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    Cancer Drug Shortage Over Soon, FDA Says

    by Daniel J. DeNoon

    Critical shortages of two important cancer drugs may soon be over, the FDA says.

    Doxil, known generically as doxorubicin, is a treatment for Kaposi’s sarcoma, multiple myeloma, and treatment-resistant ovarian cancer. It’s been in critically short supply. Now new supplies are pouring in thanks to FDA approval of a Doxil alternative, Lipodox, from a company in the United Arab Emirates.

    Methotrexate, hugely important in the treatment of childhood leukemia, has also been in short supply.  A new statement from the FDA suggests that the shortage already may be over.  One supplier has come through with enough methotrexate to supply the U.S. for a full month.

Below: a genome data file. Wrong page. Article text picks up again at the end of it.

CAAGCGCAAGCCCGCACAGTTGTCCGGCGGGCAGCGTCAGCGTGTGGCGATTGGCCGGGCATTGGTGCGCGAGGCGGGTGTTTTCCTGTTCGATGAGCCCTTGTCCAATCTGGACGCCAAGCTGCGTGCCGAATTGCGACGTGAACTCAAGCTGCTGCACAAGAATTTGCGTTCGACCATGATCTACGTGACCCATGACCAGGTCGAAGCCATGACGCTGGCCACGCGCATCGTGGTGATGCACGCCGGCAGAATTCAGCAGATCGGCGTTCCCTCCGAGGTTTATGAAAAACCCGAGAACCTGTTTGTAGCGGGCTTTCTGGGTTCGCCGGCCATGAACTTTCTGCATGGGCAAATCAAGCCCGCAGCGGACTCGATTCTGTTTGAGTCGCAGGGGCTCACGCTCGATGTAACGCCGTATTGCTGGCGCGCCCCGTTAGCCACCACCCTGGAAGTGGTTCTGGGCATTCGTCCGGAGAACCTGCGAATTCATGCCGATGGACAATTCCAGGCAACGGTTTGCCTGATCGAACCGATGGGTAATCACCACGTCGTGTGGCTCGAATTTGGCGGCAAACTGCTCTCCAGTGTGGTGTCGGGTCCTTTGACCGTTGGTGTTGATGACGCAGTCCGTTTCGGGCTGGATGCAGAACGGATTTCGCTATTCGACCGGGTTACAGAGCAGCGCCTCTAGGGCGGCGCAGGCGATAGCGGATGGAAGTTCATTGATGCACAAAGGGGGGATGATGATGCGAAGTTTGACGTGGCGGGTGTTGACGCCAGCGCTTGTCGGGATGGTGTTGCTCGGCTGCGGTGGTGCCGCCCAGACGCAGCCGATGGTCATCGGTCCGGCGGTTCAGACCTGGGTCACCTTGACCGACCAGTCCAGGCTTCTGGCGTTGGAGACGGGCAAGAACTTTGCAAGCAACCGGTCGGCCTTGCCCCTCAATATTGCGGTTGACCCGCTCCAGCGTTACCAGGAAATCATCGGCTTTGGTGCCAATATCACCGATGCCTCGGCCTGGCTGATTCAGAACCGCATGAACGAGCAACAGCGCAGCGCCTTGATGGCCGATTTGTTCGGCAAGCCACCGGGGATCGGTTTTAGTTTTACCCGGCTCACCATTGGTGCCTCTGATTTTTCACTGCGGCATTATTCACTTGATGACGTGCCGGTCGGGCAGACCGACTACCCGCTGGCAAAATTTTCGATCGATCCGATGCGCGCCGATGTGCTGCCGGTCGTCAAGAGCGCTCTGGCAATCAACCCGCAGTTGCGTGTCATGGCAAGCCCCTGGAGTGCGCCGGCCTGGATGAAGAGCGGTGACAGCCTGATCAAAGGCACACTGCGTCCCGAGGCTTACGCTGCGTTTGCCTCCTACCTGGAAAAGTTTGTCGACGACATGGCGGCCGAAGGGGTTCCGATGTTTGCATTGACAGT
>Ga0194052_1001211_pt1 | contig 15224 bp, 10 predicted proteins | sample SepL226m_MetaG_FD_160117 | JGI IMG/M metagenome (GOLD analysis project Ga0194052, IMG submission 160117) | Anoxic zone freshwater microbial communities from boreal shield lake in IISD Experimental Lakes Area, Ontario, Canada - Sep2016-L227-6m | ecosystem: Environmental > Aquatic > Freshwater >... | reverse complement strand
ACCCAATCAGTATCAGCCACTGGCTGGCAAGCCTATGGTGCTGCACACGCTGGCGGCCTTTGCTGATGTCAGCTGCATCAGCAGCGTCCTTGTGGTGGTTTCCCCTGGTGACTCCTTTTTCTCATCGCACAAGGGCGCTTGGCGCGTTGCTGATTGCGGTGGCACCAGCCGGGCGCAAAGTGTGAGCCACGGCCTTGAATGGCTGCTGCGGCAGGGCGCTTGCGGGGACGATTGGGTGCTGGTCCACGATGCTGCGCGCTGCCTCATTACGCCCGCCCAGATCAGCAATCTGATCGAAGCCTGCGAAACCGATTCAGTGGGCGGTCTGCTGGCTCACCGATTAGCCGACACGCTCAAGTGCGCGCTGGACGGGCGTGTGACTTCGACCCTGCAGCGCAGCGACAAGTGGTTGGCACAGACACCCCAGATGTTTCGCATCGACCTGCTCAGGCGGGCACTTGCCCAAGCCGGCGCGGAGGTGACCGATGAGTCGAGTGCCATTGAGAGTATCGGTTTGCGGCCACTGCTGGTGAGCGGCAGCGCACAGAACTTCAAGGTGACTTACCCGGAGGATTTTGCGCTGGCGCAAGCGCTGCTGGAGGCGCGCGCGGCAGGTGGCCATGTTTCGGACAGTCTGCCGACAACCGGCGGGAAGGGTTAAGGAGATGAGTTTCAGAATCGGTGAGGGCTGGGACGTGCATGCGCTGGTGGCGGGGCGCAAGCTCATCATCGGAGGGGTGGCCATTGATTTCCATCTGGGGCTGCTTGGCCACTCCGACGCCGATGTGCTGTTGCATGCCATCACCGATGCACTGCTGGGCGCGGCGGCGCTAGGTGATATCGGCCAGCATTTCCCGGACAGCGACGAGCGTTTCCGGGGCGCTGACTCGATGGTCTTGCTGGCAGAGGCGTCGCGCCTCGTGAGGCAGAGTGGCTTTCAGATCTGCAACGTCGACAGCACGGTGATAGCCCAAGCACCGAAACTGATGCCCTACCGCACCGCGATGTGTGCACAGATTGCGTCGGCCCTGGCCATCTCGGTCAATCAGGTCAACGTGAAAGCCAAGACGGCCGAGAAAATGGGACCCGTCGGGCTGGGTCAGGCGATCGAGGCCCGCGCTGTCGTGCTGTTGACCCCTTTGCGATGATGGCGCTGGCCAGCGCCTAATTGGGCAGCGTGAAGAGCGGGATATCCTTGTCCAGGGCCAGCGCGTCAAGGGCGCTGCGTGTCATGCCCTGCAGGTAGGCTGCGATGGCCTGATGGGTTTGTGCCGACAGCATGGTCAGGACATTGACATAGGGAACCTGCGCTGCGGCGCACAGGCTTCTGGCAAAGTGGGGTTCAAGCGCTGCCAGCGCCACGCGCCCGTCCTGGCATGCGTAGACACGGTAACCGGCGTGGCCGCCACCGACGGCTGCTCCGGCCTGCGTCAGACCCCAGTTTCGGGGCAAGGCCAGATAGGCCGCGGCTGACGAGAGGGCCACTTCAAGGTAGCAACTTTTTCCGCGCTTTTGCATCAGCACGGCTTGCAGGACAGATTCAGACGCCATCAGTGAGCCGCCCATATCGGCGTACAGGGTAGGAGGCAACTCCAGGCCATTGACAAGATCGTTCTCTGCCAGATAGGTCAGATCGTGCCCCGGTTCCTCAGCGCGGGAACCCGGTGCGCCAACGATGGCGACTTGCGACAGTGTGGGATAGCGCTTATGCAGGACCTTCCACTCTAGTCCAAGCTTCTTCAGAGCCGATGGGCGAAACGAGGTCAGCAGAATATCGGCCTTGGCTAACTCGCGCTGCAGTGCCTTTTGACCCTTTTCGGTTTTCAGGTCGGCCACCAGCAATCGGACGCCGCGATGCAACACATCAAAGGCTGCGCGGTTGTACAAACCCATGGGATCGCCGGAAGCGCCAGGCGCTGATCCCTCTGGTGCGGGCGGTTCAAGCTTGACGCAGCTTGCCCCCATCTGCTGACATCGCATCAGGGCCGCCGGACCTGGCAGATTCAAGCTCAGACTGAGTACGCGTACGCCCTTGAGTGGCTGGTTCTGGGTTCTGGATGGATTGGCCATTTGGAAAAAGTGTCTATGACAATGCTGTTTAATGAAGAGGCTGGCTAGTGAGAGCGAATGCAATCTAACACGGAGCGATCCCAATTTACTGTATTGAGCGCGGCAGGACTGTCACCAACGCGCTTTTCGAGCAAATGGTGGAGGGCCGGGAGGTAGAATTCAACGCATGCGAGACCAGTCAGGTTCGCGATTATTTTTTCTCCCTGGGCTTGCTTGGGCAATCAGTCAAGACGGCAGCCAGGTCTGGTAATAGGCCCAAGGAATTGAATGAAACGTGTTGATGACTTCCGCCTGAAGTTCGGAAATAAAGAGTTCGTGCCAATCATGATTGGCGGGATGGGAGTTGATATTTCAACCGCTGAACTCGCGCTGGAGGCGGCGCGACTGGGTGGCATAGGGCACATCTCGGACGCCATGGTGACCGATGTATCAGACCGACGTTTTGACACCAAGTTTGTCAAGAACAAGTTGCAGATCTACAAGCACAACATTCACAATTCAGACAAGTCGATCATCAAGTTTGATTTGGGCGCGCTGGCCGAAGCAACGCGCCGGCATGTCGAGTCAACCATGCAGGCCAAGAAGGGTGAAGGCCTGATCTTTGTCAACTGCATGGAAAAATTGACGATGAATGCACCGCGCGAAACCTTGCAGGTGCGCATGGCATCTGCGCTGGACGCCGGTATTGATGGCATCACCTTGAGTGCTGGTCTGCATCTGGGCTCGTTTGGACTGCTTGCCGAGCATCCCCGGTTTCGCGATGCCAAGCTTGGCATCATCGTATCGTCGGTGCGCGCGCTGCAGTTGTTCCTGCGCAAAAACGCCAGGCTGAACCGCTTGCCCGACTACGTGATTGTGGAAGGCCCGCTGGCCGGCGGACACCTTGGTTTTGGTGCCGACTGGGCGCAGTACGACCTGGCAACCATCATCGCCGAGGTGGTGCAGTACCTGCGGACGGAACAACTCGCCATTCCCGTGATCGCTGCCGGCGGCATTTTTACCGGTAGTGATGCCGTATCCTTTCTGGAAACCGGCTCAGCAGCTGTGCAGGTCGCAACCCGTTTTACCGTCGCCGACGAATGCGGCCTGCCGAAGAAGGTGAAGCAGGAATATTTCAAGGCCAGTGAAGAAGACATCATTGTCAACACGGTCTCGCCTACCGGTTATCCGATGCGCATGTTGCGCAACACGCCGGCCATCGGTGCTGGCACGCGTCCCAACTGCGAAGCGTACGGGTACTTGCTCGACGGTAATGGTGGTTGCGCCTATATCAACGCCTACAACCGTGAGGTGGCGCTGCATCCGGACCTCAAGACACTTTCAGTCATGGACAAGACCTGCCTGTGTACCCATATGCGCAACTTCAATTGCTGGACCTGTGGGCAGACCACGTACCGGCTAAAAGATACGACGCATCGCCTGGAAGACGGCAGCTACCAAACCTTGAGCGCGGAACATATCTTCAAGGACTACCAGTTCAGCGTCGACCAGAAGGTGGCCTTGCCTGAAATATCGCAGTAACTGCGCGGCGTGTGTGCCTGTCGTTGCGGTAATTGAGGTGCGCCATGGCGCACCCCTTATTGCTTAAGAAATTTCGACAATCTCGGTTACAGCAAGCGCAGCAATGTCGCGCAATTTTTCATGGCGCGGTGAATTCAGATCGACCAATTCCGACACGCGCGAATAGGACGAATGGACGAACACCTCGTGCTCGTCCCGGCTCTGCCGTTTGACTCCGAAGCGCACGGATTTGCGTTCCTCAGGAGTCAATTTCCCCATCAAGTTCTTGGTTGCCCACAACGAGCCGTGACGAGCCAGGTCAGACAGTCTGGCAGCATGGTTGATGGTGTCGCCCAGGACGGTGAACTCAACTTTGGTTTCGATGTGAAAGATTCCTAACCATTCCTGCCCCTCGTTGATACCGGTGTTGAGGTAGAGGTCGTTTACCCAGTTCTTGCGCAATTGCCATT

Fresh supplies soon will be coming in from a newly licensed Illinois plant owned by a German health group. The company should begin supplying the drug in March and will continue indefinitely.

    FDA actions spurring companies to make earlier reports of possible shortages seems to be getting results. Voluntary shortage notifications have shot up sixfold.

    The FDA still maintains a long list of drug shortages, including shortages of some generic ADHD drugs. Shortages of different types of drugs result from different sets of problems. The recent enlargement of the FDA’s drug-shortage office is a hopeful sign.



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